right to the kid, but what you have
told me makes me feel strongly that
there's a Providence in this affair,
and I'll lend her to you mark that
word, Major! on that condition or
Major Howard pulled at his mus
tache in agitation. "You don't really
mean it, Wallace?" he asked.
T do. If you want me to let you
take her till the war's over"
"It means forgiving that black
guard." "It means forgetting him and letting
the Judge judge."
"It goes against' every Instinct. I'd
bring her up away from the regimental
life. Besides, there are the others."
"Who else knows?"
"Well, of course, nobody else knows
who the dead man was. The colonel
will have to know. But he needn't
know we've adopted the child. He's
going South after the war. However,
I'm afraid Kellerman knows. He rec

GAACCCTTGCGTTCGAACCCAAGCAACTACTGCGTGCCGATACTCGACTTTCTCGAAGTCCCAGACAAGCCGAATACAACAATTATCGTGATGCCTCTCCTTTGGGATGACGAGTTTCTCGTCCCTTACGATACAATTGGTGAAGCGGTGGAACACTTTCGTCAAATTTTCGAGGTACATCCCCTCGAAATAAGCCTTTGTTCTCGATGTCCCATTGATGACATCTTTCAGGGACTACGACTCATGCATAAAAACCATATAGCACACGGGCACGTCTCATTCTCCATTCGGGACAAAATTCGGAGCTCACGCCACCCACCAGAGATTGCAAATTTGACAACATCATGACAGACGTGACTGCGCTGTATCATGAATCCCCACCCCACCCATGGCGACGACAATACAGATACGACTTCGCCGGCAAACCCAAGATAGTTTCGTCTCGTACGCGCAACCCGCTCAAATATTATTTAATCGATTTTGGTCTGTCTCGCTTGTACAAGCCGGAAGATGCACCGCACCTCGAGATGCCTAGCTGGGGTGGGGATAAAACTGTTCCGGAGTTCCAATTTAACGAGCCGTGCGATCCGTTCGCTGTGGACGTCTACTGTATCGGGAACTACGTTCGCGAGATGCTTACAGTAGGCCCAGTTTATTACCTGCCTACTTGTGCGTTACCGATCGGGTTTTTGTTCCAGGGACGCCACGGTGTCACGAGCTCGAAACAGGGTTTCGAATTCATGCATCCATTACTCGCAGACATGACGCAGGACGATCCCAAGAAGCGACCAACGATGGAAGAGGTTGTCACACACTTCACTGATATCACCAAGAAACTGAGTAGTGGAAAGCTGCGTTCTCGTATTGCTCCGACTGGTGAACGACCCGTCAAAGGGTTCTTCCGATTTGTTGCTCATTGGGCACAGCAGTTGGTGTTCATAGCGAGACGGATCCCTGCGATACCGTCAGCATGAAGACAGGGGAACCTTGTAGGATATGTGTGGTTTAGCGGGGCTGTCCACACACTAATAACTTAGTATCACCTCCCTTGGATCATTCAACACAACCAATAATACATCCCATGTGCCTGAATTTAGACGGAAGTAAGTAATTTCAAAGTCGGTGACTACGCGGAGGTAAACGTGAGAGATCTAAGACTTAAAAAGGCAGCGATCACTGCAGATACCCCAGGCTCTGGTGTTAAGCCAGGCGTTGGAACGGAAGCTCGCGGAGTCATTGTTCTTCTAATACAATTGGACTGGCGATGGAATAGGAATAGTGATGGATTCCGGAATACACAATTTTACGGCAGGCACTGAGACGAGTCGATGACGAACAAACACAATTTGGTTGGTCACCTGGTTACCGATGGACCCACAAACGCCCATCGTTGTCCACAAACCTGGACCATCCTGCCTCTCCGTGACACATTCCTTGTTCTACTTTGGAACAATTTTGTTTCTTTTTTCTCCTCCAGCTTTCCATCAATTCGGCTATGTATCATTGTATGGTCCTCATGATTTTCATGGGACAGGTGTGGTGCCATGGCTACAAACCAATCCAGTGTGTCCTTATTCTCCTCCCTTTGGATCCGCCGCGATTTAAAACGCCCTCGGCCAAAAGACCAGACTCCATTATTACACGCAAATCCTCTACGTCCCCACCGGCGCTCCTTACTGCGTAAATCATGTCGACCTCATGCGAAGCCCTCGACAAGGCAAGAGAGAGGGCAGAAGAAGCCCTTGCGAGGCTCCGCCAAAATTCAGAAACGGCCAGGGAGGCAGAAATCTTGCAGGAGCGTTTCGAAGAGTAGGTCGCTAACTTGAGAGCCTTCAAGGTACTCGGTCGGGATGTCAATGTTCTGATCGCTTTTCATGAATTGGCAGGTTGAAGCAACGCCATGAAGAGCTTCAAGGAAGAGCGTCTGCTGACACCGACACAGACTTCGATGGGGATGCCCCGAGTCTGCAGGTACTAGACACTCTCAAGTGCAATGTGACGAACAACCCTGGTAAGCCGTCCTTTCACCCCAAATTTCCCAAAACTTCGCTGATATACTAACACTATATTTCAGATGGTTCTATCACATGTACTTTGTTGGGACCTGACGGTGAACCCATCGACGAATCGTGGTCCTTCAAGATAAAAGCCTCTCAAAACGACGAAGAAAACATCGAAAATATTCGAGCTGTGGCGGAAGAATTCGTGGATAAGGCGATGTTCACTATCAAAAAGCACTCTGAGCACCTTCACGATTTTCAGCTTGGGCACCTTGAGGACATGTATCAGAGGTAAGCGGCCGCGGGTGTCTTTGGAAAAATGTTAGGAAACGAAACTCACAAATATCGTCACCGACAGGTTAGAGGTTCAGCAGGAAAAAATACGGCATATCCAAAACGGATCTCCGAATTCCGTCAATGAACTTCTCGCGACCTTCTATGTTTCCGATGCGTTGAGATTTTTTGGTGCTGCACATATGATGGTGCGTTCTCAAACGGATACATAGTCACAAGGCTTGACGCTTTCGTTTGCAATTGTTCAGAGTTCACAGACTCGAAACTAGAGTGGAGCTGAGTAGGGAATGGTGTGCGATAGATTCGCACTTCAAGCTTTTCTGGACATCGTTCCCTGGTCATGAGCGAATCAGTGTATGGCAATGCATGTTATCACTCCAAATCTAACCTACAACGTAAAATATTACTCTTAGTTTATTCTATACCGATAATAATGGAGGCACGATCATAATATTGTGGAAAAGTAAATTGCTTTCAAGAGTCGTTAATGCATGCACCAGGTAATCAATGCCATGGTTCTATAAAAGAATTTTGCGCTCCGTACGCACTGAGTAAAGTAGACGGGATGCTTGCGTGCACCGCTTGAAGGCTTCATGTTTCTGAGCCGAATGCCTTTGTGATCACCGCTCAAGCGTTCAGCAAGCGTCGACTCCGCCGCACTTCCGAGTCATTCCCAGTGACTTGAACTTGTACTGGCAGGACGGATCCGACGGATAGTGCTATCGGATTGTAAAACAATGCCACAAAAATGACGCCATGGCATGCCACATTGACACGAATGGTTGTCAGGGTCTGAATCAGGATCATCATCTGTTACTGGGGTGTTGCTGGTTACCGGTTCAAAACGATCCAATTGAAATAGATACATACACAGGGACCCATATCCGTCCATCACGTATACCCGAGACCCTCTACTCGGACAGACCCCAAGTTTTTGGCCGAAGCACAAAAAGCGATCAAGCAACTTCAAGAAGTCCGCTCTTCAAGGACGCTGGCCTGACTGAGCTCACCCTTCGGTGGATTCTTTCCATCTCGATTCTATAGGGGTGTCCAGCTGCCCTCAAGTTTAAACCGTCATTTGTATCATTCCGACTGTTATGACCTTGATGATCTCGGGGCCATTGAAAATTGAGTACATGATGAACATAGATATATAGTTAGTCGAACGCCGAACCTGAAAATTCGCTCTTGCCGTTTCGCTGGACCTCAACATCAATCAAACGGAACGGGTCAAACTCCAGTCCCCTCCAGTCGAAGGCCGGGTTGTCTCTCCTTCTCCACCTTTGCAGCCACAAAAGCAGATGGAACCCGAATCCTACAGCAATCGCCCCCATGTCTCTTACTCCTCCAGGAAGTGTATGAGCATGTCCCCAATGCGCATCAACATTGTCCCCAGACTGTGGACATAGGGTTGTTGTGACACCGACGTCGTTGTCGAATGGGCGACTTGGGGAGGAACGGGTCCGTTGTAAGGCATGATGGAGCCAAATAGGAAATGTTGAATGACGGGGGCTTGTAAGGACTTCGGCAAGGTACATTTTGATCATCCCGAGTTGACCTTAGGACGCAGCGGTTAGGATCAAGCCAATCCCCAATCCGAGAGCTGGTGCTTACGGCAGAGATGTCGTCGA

ognized what was left of the face, or
suspected somehow. I could tell from
"I don't see any overwhelming dif
ficulty in that. You can trust Keller
man?" The major nodded, and It occurred
to Wallace that he would rather trust
any of the officers than Kellerman. He
had conceived a prejudice against him
which. he could not have explained.
And Hampton's name was erased
from the old riess list," .Wallace con
tinued. . , ., r
? The major, who" had, been pulling at
hls,, mustache and ., thinking deeply.
t came, to his, decision, . 1
"Well, m take fier on 'those' terms,
The Major Could Not Distinguish How
the Intruder Wat Dressed.
away, had failed to catoh the rustling
of some moving figure In the dense
jungle grass at the edge of the camp.
The major remained perfectly mo
tionless, except for his right hand,
which was swiftly withdrawing his re
volver from Its case. Suddenly he was
transformed Into action. He leaped
between the two last tents of the line,
to see a man confront him for an in
stant. In the light of the quarter"
moon the major could not distinguish
how the'intruder was dressed. It was